High geothermal temperatures found deep below the Southern Alps

October 27, 2017, Victoria University

The Alpine Fault is one of the world's major geological features and its tectonic movements have created the more than three-kilometre-high Southern Alps.

But it's a discovery just half a kilometre deep that has scientists stirring.

A collaboration by a team that drilled into the fault revealed water at 630 metres that was hot enough to boil. Similar geothermal temperatures are found normally at depths greater than three kilometres, or in association with active volcanoes.

"The conditions we've uncovered are extreme by global standards and comparable to those in major volcanic centres like Taupo—but there are no volcanoes in Westland," says Victoria's Professor Rupert Sutherland.

"Nobody on our team, or any of the scientists who reviewed our plans, predicted that it would be so hot down there."

Rupert worked with more than 100 scientists from 12 countries as part of the Deep Fault Drilling Project, jointly led by Victoria, GNS Science and the University of Otago.

In 2014, the team drilled into the Alpine Fault at a site near Whataroa, a small township north of Franz Josef Glacier.

The team identified the Whataroa site as the best place in the world to understand what a looks, feels and sounds like just before an earthquake occurs. The Alpine Fault is known to rupture in magnitude 8 earthquakes approximately every 300 years and last ruptured in AD 1717.

Credit: Victoria University

Engineering challenges meant the project fell short of achieving all its technical goals, but the borehole continues to provide interesting data for scientists.

The team hadn't expected to find such extreme temperatures and the potential for large geothermal resources in the area.

"The geothermal environment is created by a combination of tectonic movement and groundwater flow. Slippage during earthquakes has uplifted hot rocks from about 30 kilometres deep, and the rocks are coming up so fast that they don't get a chance to cool properly," explains Rupert.

"Earthquakes fracture the rocks so extensively that water is able to infiltrate deep beneath the mountains and heat becomes concentrated in upwelling geothermal fluids beneath valleys. River gravels that are flushed by abundant West Coast rain and snow dilute this geothermal activity before it reaches the surface.

"This geothermal activity may sound alarming but it is a wonderful scientific finding that could be commercially very significant for New Zealand."

Warren Gilbertson, chief operating officer of Development West Coast, says the discovery has the potential to transform the economy and resilience of Westland, and provide a significant and sustainable clean energy resource that could be developed using local people and equipment.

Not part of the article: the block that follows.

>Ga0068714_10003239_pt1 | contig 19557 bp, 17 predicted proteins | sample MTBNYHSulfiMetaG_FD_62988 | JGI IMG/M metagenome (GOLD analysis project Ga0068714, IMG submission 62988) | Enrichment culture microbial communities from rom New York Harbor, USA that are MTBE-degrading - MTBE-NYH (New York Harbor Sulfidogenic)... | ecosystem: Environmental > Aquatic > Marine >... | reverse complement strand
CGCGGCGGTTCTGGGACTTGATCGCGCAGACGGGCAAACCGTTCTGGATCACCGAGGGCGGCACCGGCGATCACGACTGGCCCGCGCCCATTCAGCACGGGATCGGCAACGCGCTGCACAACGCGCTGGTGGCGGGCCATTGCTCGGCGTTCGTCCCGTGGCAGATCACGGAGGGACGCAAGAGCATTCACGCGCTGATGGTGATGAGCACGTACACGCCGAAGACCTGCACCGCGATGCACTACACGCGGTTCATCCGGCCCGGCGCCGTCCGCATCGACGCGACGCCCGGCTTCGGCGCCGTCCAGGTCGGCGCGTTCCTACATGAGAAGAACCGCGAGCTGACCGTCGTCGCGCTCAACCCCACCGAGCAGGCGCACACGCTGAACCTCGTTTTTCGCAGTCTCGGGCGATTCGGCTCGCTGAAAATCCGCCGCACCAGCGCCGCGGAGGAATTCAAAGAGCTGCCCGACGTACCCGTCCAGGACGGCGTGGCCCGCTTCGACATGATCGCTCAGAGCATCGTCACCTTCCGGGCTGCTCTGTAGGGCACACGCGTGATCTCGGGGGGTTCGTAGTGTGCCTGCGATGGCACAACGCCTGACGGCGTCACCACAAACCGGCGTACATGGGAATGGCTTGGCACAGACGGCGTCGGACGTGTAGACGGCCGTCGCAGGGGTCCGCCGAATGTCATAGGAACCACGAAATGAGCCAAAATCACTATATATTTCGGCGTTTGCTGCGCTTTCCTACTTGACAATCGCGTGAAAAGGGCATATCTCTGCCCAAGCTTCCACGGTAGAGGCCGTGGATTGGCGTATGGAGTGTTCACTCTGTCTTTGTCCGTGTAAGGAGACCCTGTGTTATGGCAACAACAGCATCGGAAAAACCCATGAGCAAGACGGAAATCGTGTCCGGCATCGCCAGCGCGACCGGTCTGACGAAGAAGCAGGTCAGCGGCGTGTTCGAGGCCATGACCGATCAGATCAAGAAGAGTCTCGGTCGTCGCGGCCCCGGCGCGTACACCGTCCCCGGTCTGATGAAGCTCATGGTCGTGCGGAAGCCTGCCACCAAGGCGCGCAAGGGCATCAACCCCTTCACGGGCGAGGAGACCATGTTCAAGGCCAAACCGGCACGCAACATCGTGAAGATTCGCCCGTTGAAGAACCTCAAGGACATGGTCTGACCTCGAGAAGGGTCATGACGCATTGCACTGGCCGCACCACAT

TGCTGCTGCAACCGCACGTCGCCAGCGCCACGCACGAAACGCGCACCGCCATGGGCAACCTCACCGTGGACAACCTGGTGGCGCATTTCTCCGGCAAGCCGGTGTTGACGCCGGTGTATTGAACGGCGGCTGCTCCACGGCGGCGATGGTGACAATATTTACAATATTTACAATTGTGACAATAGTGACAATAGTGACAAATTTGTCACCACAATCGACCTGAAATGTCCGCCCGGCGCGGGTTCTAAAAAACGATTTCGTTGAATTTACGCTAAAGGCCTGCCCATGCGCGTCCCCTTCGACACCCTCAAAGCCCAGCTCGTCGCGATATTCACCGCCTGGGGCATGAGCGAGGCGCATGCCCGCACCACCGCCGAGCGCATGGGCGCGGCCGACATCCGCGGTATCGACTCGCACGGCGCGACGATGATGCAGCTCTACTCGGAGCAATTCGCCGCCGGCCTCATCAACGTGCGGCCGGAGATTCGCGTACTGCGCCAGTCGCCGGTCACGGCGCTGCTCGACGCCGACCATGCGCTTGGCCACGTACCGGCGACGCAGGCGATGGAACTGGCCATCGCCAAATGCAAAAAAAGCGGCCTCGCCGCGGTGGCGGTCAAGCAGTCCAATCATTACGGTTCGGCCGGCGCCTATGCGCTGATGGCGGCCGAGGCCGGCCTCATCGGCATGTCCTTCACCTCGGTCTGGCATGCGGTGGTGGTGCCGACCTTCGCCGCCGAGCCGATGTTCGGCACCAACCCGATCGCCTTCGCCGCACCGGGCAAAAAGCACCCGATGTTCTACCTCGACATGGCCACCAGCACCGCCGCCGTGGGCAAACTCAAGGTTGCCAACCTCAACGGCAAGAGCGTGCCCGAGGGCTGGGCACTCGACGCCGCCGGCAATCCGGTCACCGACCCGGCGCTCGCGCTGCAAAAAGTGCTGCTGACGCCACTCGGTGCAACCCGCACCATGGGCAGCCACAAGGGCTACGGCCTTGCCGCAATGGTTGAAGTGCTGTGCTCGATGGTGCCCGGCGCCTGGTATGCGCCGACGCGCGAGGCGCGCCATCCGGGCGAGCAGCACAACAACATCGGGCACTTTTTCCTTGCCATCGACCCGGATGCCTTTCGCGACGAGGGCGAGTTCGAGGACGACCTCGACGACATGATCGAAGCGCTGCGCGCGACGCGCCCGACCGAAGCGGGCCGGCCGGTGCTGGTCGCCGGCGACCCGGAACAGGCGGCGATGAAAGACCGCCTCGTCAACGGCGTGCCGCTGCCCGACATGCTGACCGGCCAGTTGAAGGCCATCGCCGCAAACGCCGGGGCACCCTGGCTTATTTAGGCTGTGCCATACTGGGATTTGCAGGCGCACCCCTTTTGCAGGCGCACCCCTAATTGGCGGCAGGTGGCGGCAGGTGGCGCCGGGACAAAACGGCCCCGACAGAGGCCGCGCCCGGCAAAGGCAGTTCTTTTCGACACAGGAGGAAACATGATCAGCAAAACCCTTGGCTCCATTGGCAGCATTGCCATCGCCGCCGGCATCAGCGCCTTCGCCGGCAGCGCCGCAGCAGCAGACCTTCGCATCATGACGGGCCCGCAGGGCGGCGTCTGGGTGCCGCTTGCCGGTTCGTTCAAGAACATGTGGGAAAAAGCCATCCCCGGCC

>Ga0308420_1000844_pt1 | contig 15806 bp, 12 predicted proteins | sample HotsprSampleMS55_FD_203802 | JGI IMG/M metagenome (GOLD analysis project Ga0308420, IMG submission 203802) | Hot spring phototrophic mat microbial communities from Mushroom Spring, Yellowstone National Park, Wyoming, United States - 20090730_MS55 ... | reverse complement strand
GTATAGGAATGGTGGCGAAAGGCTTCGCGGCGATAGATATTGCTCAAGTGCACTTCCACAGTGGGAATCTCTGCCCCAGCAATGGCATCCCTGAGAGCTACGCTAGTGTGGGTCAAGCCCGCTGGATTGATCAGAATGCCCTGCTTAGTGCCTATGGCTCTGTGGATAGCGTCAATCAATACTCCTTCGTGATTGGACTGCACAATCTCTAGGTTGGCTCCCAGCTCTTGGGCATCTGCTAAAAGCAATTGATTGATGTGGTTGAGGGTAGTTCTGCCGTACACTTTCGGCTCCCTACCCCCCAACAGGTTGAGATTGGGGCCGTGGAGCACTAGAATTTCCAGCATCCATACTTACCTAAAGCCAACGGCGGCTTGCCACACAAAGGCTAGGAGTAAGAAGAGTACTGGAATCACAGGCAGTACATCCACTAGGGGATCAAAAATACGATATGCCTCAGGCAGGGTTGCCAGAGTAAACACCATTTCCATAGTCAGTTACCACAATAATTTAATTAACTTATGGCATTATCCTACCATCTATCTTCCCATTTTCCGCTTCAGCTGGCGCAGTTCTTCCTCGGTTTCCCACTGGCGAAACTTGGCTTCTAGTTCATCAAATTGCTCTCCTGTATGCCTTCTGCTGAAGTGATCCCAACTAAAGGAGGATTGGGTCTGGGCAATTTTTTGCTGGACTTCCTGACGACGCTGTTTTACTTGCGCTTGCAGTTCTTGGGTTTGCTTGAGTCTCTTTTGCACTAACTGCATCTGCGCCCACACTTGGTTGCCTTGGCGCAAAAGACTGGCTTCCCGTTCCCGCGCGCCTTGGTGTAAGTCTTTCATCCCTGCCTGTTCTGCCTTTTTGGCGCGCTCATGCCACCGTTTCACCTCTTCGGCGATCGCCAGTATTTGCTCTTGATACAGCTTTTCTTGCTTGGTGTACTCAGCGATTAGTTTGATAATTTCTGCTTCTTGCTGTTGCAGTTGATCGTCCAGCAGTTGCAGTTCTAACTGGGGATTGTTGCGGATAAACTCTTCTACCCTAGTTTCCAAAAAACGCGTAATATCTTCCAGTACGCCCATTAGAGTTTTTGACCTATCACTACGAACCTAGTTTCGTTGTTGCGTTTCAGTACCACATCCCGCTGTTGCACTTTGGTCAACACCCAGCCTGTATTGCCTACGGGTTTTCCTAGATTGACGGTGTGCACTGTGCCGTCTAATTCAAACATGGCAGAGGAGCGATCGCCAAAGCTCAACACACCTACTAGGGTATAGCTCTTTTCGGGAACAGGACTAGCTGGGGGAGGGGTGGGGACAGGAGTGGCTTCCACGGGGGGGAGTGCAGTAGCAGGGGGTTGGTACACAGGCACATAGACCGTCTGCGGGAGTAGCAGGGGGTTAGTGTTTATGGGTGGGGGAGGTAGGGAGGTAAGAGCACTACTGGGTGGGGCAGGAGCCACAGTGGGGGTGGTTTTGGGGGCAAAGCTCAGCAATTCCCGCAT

"The location of geothermal activity and its possible benefit and association to the dairy and tourism sectors provide real opportunities from an economic perspective."

It is still too early to say just how big and how hot the geothermal resource might be, adds Rupert, and further exploration and drilling will be needed to assess the economic potential.

Explore further: New Zealand quake scientists discover surprise: Hot water

Related Stories

Deep Alpine Fault borehole primed with instruments

January 14, 2015

An ambitious project to drill 1.3 kilometres into the Alpine Fault has been halted early by equipment problems, but it has still yielded a large amount of useful information about the inner workings of the fault.

Earthquake physics on multiple scales

July 19, 2017

Scientists are working hard to determine the how, why and when of earthquakes, but getting answers is a complex team effort, says a Victoria University of Wellington geophysicist.

Recommended for you

Wood pellets: Renewable, but not carbon neutral

March 22, 2018

A return to firewood is bad for forests and the climate. So reports William Schlesinger, President Emeritus of the Cary Institute of Ecosystem Studies, in an Insights article published today in the journal Science.

Pacific plastic dump far larger than feared: study

March 22, 2018

The vast dump of plastic waste swirling in the Pacific ocean is now bigger than France, Germany and Spain combined—far larger than previously feared—and is growing rapidly, a study published Thursday warned.

The tradeoffs inherent in earthquake early warning systems

March 22, 2018

A team of researchers with the U.S. Geological Survey and the California Institute of Technology has found that modern earthquake early warning (EEW) systems require those interpreting their messages to take into consideration ...


Please sign in to add a comment. Registration is free, and takes less than a minute. Read more

Click here to reset your password.
Sign in to get notified via email when new comments are made.